debt this will be a relatively constant amount 'per Story Point' - or at
least near enough so that we don't care about the variability.
Function Point Count
to quote the cost of a change to a requirement, trace to all the analysis
elements that represent the design and code that will be changed
If you really need to do a Function Point count, it can be done on the
Acceptance Tests... I think?
to find the design for specific requirements so one can understand how parts
of the system are implemented
...or with a code coverage tool, see what code gets called when you run the
specific tests you're interested in.
Ensure Requirements are Tested
Trace forward from Requirements to Tests that would demonstrate the requirement
is delivered; and to the outcomes of these tests
If the Acceptance Tests ARE the requirements, then this need evaporates.
I make that 15 'reasons', but you could cut this cake in different
Couldn't we write the tests such that they don't look like tests, but rather requirements?
With one, and only one formal specification, which also happens to be executable against the actual system, aren't we better off than having to split time between two possibly out-of-sync artifacts?
ThoughtWorks has a testing tool called Twist, which uses something called Business Workflows. And now it has a nestable declarative aggregator called a "Concept" (what a concept!).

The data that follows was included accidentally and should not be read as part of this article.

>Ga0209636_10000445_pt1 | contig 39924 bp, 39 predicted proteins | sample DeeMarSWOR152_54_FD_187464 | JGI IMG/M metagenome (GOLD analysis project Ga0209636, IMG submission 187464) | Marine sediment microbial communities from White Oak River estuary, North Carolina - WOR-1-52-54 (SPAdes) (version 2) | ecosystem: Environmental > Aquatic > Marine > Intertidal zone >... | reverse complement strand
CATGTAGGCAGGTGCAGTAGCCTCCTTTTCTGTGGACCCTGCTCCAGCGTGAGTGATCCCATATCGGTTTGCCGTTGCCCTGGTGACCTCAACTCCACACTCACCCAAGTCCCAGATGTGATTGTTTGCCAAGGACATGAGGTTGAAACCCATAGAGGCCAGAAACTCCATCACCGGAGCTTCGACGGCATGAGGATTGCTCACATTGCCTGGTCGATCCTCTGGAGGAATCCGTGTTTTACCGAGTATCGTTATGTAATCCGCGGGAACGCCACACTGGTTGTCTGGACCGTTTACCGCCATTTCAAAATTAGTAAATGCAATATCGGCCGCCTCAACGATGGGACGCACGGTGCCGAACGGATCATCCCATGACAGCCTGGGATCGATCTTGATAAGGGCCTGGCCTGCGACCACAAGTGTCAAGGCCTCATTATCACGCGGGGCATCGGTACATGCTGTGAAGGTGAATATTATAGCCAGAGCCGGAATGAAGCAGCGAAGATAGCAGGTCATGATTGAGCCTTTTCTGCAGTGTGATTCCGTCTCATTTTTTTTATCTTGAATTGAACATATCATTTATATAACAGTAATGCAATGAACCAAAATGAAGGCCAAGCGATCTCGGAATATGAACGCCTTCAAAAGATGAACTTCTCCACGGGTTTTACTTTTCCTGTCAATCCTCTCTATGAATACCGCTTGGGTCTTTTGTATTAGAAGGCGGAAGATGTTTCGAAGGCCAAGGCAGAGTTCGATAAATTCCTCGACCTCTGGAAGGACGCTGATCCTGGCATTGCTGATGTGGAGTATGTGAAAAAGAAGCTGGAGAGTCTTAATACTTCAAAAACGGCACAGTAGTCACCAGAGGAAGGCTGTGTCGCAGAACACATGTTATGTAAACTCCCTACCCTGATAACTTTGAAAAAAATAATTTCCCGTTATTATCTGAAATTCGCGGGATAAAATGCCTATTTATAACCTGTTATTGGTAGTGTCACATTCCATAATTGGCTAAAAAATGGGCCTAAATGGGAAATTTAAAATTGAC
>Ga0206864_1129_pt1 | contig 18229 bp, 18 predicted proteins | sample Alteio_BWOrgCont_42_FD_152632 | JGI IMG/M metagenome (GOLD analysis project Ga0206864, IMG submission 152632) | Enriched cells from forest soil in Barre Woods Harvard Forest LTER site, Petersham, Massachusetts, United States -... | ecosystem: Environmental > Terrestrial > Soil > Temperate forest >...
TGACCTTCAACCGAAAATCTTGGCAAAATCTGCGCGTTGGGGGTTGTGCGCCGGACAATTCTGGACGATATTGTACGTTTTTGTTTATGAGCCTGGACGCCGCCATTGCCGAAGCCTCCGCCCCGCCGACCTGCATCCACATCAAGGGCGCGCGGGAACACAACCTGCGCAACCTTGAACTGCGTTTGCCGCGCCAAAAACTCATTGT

Twist is... designed to help you deliver applications fully aligned with your business. It eliminates requirements mismatch as business users directly express intent in their domain language.
I have not used the tool myself. If anyone has, please add some insight.
P.S. I have no affiliation w/ ThoughtWorks.
--- In firstname.lastname@example.org, "woynam" <woyna@...> wrote:
> --- In email@example.com, "pauloldfield1" <PaulOldfield1@> wrote:
> > (responding to George)
> > > I feel like a broken record with my questions.
> > I guess I need to learn to answer you better :-)
> > > pauloldfield1 wrote:
> > > > IMHO Traceability, of itself, has no value. However some of the
> > > > things that we DO value may be achieved readily if we have
> > > > Traceability.
> > >
> > > What are those things?
> > Well, I gave you a list of 15 things that some people value.
> > I guess we could take a lead from Hillel's sig line and say
> > they are all various categories of attempting to use process
> > to cover for us being too stupid to be agile.
> > We value knowing that we are testing to see that our system does
> > what the customer wants (but we're too stupid to write the
> > requirements directly as tests)... etc. etc.
> And this continues to irk the sh*t out of me. Why do we create another intermediate artifact that has to be translated by an error-prone human into a set of tests? What does the requirements document provide that the tests don't? Couldn't we write the tests such that they don't look like tests, but rather requirements?
> With one, and only one formal specification, which also happens to be executable against the actual system, aren't we better off than having to split time between two possibly out-of-sync artifacts?
> If you continue to have a separate requirements document, and your tests don't reflect the entirety of the requirements, what mechanism do you use to verify the uncovered requirements? How is that working for you?
> "A man with one watch knows what time it is; A man with two watches is never quite sure."
> > Paul Oldfield
> > Capgemini